Here. Cordray's recess appointment expires in December. What happens then? Under Dodd-Frank, Cordray's deputy takes over as acting director. Right now, Steve Antonakes is the acting deputy. But some of those who argue Cordray's appointment is invalid claim also that his naming Antonakes as acting deputy is invalid. Of course, the Supreme Court may rule that Cordray's appointment was valid (or rather, the NLRB members whose appointments are at issue in the Noel Canning case) or even if the courts find Cordray's appointment was invalid, they could nevertheless ratify his decisions--but any decision in Noel Canning is unlikely before Cordray's appointment expires. Another option, according to Politico:
[T]he court could allow the Treasury Secretary Jack Lew to assume the role former Secretary Timothy Geithner did before Cordray was appointed director and oversee the CFPB. In that role, Lew could ratify Cordray’s actions and delegate the day-to-day responsibilities to an adviser — presumably someone within the bureau, like Antonakes.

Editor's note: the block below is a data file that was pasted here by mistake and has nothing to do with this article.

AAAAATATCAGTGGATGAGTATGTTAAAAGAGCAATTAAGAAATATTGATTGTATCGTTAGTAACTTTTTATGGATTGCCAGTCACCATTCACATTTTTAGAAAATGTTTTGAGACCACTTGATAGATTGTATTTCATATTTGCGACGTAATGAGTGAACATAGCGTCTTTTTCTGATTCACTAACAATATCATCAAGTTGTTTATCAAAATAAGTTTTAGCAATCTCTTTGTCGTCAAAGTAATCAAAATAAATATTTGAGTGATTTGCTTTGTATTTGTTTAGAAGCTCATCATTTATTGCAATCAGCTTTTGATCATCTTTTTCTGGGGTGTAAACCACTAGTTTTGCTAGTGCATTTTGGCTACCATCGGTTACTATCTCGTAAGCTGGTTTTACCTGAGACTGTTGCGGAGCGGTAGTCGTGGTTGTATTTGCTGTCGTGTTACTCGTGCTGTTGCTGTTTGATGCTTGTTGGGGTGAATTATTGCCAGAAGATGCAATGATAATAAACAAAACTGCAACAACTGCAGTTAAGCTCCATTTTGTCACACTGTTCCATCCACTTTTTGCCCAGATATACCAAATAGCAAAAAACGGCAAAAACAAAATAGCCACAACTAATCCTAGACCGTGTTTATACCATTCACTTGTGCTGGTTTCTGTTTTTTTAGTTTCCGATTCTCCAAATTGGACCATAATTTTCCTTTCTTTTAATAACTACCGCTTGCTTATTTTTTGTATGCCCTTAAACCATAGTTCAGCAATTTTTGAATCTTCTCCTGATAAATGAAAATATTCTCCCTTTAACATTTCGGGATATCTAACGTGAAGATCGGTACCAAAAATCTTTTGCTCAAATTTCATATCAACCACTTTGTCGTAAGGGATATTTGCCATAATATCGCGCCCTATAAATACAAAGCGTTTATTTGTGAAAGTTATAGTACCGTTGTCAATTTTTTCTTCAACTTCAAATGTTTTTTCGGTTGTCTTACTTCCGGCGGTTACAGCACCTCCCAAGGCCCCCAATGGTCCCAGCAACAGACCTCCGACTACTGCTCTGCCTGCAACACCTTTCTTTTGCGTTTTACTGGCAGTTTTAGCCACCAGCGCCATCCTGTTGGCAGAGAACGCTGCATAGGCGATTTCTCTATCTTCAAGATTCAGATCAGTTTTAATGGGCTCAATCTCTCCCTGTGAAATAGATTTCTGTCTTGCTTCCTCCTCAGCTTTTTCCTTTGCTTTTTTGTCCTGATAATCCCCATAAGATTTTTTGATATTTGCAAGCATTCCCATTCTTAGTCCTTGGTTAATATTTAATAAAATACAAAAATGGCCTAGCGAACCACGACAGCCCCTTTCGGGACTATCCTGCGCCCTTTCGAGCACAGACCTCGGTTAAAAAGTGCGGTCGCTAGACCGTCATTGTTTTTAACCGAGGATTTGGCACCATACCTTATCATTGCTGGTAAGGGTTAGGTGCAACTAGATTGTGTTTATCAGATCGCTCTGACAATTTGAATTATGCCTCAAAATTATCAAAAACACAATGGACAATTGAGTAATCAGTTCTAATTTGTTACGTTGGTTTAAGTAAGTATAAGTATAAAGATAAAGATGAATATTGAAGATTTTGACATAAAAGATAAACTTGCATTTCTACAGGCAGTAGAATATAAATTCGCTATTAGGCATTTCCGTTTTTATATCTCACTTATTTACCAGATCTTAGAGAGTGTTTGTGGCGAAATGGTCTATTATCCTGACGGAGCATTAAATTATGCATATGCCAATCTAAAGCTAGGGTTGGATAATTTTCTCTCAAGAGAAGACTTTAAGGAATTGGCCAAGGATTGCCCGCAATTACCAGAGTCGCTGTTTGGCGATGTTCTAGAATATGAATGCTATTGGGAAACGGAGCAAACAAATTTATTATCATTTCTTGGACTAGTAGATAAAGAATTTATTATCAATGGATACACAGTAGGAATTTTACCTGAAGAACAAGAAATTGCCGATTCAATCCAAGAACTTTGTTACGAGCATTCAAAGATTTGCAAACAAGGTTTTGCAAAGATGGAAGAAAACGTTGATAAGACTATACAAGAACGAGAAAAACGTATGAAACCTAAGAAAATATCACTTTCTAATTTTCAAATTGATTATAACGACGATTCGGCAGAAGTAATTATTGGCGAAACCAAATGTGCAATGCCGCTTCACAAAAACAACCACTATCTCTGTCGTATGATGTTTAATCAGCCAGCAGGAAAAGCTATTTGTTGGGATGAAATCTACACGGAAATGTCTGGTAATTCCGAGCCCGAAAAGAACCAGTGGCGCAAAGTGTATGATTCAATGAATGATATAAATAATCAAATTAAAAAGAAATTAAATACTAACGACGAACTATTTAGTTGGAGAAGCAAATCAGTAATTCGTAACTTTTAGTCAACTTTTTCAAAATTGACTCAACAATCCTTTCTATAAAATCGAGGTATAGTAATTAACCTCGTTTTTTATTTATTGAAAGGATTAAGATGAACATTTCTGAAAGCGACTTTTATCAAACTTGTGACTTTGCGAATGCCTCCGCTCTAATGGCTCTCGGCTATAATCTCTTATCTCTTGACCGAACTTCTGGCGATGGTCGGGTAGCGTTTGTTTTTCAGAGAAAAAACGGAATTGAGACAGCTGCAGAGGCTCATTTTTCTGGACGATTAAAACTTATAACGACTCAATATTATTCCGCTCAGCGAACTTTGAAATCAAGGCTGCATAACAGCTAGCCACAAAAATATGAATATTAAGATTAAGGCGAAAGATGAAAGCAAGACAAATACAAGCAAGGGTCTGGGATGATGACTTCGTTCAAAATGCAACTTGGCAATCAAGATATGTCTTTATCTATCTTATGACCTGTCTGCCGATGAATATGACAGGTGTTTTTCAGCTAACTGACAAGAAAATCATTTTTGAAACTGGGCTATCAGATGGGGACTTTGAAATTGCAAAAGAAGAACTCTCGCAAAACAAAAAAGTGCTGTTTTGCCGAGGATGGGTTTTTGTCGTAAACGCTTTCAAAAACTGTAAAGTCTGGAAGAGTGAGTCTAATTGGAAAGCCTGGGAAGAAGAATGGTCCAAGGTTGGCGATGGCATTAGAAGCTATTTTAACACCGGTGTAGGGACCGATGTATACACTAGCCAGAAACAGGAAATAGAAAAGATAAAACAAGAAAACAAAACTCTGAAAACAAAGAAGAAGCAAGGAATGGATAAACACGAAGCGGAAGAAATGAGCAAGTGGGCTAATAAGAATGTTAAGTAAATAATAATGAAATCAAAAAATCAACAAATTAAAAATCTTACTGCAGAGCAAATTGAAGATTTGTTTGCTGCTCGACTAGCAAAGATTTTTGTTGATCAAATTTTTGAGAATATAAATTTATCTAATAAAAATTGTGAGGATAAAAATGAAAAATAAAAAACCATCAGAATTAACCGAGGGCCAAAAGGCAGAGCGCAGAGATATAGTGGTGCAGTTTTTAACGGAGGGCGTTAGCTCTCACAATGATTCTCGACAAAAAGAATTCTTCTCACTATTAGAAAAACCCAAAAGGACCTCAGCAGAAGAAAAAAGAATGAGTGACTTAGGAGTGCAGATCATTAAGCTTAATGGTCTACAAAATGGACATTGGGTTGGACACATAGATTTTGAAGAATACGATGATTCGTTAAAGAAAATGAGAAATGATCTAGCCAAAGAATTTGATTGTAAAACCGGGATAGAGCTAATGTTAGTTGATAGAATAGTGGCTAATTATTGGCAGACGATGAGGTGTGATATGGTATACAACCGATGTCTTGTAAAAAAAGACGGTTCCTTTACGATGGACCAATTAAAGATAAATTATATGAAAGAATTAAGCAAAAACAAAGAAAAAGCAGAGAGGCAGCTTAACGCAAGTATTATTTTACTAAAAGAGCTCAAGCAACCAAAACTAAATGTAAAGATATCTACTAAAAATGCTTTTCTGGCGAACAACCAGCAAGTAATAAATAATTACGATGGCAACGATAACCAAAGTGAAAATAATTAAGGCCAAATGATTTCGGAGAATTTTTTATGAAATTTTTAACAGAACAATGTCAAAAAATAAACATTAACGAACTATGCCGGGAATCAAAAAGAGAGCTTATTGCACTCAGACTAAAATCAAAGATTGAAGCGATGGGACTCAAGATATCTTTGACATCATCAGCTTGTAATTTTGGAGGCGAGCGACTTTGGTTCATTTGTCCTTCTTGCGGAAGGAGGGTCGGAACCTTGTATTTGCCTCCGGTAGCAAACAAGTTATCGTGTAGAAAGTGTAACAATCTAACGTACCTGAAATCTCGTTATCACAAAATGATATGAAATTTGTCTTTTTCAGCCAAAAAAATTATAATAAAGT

Not everyone agrees that’s permissible under Dodd-Frank, and it could lead to even more legal challenges.
Either way, without a director, the bureau would be stripped of its powers to oversee nonbanks and be limited to enforcing laws transferred to the bureau from other agencies.
I'm not clear on which court the article is referring to or what procedural steps would lead to a court coming to such a result, but I hope we don't need to find out.